One hundred and one mountain goats!
Herd population reaches new heights in Henry’s Mountains
It took 18 volunteers hiking more than 60 collective miles in steep terrain to put eyeballs on the places where Rocky Mountain goats live in Henry’s Mountains, below the Madison Range, south of Quake Lake and Hebgen Lake. The final tally of the 2022 cooperative goat survey led by Montana Fish, Wildlife and Parks (FWP) and Rocky Mountain Goat Alliance (RMGA) is good news for conservationists and hunters: volunteers found a minimum of 101 mountain goats, with the possibility that even more goats are living among the peaks and basins in Henry’s Mountains. This is a substantial increase over 58 goats found in the 2018 ground survey, and 77 goats counted in 2020. Because FWP relies on population data to determine the number of hunting licenses to issue, the current limit of three mountain goat licenses for the area known as “Hunting District 361” could be increased to four.
Julie Cunningham, wildlife biologist, FWP, who authored a report on the work, “Rocky Mountain Goat Alliance and Montana Fish, Wildlife and Parks cooperative goat survey results,” was pleased with the story that the volunteers’ data tell.
“RGMA volunteers always work hard and do a great job,” Cunningham said. “This year did not disappoint. Our volunteers returned excellent-quality data with numerous goat sightings.”
Volunteers are key
The youngest of those volunteers was Lila Durkee from Bozeman who turns nine next month. Lila accompanied her father Shaun to Sheep Lake where they spotted 18 goats far away, atop a 10,000-ft. peak. Lila found the hike wasn’t easy.
“A lot of switchbacks. I kept myself going by telling stories to my father,” she said.
Shaun Durkee and his wife coown Alpen Fuel, a manufacturer of backpacking food. This was Shaun’s second tour of duty with FWP and RMGA; he volunteered for the 2020 goat count.
“This is part of our participation in ‘2% for Conservation,’ along with some other local businesses,” Durkee said. “Every year we donate time and proceeds to a conservation project.”
RMGA recognized the important role played by volunteers in a survey that must be conducted from the ground.
“It’s fantastic to be able to track and see the population trends in an area like the Henry’s! And the numbers seen this year were great. Our volunteers were marvelous at spotting and recording goats,” according to Stacy Berry, RMGA.
Berry encouraged anyone who is interested to get involved in projects like the goat counts. More information can be found at goatalliance.org.
“Science and conservation often seem like too big of issues for an individual to tackle, but citizen science projects like the RMGA’s goat counts are a wonderful way to get involved, and enjoy mountain goats and mountain goat terrain,” she noted.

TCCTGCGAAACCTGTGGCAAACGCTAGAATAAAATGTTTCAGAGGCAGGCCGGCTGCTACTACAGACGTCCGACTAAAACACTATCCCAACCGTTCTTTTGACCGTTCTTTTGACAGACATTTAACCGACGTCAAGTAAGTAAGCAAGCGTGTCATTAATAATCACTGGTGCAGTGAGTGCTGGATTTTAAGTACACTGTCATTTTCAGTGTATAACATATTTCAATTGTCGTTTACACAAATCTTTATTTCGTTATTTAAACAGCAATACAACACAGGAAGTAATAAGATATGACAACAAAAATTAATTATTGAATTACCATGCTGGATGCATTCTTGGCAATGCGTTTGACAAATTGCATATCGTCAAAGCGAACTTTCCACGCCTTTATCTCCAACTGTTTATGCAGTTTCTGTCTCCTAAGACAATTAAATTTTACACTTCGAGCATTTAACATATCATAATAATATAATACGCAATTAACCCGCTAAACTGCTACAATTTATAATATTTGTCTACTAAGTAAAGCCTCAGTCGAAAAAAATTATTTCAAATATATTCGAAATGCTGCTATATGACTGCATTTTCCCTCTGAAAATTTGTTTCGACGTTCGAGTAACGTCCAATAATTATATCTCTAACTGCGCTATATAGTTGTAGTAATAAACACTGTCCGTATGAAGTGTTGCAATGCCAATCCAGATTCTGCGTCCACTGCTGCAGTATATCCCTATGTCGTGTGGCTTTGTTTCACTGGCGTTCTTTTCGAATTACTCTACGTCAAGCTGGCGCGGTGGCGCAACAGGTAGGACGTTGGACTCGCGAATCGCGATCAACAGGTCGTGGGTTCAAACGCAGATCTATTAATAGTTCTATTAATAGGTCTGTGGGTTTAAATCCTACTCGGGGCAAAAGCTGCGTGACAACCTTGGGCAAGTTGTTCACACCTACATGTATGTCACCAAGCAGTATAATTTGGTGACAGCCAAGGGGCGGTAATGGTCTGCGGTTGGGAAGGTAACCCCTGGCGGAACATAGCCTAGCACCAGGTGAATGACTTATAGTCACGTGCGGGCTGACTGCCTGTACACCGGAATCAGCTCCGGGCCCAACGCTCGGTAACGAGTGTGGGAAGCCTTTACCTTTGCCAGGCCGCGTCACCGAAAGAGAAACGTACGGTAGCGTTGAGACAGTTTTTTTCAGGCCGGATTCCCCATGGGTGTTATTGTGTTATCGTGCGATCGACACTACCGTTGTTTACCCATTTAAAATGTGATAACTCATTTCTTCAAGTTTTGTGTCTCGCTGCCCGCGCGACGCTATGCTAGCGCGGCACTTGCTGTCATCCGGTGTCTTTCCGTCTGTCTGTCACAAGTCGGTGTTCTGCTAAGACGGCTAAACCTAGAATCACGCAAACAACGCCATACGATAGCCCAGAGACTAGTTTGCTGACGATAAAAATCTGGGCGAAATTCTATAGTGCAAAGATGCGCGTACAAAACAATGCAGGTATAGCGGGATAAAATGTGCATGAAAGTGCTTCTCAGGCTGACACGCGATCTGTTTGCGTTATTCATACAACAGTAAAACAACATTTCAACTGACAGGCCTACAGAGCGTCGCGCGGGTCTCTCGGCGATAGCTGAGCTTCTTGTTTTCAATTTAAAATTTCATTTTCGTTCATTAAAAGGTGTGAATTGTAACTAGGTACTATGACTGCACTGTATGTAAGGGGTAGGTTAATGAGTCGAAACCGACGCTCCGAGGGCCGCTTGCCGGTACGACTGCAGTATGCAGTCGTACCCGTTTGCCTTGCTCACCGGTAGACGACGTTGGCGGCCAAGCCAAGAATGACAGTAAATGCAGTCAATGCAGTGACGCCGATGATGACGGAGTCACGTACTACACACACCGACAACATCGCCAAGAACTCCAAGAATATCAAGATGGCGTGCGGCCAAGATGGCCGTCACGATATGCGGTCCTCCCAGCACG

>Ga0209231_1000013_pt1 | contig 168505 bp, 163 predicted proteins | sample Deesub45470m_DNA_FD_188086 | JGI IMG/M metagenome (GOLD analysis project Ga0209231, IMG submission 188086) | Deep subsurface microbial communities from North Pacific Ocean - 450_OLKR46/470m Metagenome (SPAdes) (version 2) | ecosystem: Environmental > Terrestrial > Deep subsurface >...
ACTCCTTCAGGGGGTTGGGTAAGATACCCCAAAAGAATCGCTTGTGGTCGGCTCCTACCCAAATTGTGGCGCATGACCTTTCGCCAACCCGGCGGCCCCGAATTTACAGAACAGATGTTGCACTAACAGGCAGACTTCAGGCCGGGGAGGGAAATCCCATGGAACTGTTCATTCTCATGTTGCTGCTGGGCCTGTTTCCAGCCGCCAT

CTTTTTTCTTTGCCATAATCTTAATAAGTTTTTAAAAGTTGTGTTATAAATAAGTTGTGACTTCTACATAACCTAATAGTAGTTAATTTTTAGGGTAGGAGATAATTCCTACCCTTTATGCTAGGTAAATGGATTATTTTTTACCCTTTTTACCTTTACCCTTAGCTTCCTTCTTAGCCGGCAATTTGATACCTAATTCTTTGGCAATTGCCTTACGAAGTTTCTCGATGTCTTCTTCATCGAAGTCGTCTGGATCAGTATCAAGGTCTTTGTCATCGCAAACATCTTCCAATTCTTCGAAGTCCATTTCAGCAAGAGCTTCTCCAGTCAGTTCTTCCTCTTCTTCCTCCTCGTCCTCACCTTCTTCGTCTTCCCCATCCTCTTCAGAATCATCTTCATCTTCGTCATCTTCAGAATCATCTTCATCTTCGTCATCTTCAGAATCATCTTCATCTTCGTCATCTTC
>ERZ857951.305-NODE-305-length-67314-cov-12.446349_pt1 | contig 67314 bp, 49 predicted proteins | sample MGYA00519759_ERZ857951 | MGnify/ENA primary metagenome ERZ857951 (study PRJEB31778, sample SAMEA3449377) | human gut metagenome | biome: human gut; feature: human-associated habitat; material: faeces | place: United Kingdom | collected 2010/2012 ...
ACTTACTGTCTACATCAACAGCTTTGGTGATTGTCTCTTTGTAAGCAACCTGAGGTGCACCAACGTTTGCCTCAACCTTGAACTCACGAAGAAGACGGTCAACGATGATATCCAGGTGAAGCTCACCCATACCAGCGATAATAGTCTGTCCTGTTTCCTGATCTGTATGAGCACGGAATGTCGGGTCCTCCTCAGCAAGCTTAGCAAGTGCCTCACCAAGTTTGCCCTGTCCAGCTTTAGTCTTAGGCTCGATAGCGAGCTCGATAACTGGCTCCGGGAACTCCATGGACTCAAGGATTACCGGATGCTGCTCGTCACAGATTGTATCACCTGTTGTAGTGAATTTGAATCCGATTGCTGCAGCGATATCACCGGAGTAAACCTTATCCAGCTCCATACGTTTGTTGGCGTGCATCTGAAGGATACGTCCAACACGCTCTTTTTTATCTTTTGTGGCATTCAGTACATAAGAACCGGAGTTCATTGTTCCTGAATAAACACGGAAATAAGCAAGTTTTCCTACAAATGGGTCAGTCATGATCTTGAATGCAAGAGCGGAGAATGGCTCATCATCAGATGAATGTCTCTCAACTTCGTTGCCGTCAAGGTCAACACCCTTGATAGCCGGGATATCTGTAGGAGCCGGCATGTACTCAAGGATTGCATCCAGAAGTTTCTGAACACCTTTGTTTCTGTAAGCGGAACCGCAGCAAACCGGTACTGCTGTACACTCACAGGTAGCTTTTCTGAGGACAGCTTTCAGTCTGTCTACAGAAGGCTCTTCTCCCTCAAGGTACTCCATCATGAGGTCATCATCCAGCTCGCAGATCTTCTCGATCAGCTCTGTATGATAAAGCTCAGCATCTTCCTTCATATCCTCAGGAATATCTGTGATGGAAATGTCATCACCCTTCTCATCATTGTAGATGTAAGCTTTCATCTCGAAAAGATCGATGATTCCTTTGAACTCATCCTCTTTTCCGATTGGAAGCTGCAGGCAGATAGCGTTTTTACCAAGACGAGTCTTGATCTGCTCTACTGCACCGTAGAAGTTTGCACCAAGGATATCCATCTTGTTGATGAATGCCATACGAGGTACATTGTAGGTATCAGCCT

In addition to counting the mountain goats, volunteers documented the animals’ sex, maturity and observable behaviors.
In order to avoid double-counting, volunteers assigned to seven survey units conducted their surveys during the same time on the same evening, July 16, using binoculars and spotting scopes. The observed animals were classified as billies, nannies, yearlings or kids. FWP compared the reported time of day, location, and total numbers to remove duplicate counts.
Goat tally in Henry’s Mountains:
• Total mountain goats- 101
• Goat groups (families) – 20
• Billies (male) – 10
• Nannies (female) – 40
• Yearlings – 11
• Kids (babies) – 20
• Unknown sex – 15
• Unknown sex/age - 5 What do we know about the goats in Henry’s Mountains?
FWP’s Cunningham says mountain goats are not native to the Madison Mountains nor to Henry’s Mountains. “Goats were not transplanted into the Henry’s Mountains either – so how did they get there?” she says. “Goats were transplanted in the Madison Mountain Range in the Spanish Peaks and Wolf Creek in a series of transplants from 1947-1959. Eighty-five goats were brought in from three different sources: Deep Creek (Teton County, Mont.), Canyon Creek (Beaverhead County, Mont.), and Van Lookout (Lake County, Mont.). These goats explored their new ranges and their populations grew. Wolf Creek is less than 20 airline miles from the Henry’s. It is most likely that pioneers from this new population trickled south into the Henry’s.”
When asked why the goat counts occur in July, Cunningham said July is a good time for the “biology of the species.”
“Nannies separate from the herds in late May and early June to give birth to their young,” she explained. “Once the young are mobile, nannies and kids can rejoin herds. When we count at this time of year, we can get a view on kid production. Also, July is a friendly time of year for humans to get out and count! July makes for pleasant backpacking with low risk of snow falling and usually clear skies before smoke comes in.”
Cunningham hopes that the next count will be scheduled in 2024.
“As we raise licenses to increase hunter opportunity, it becomes especially important to keep monitoring the herd to ensure that the population remains healthy and that the harvest is sustainable.”
She says the partnership with RMGA helps people learn and become enthusiastic about the species. RMGA provides resources to hunters such as videos and a Facebook page that help hunters field-judge billies and older goats, for better population management.
“As a wildlife manager, counts like we did in Henry’s Mountains help me have the data I need to provide hunting opportunities that are sustainable in the long-run,” Cunningham said. “I have done nine counts now with RMGA, and am always impressed and pleased with the quality of data that I get.”
Look for this recent information to be calculated into setting hunting regulations and communicated to next year’s hunters.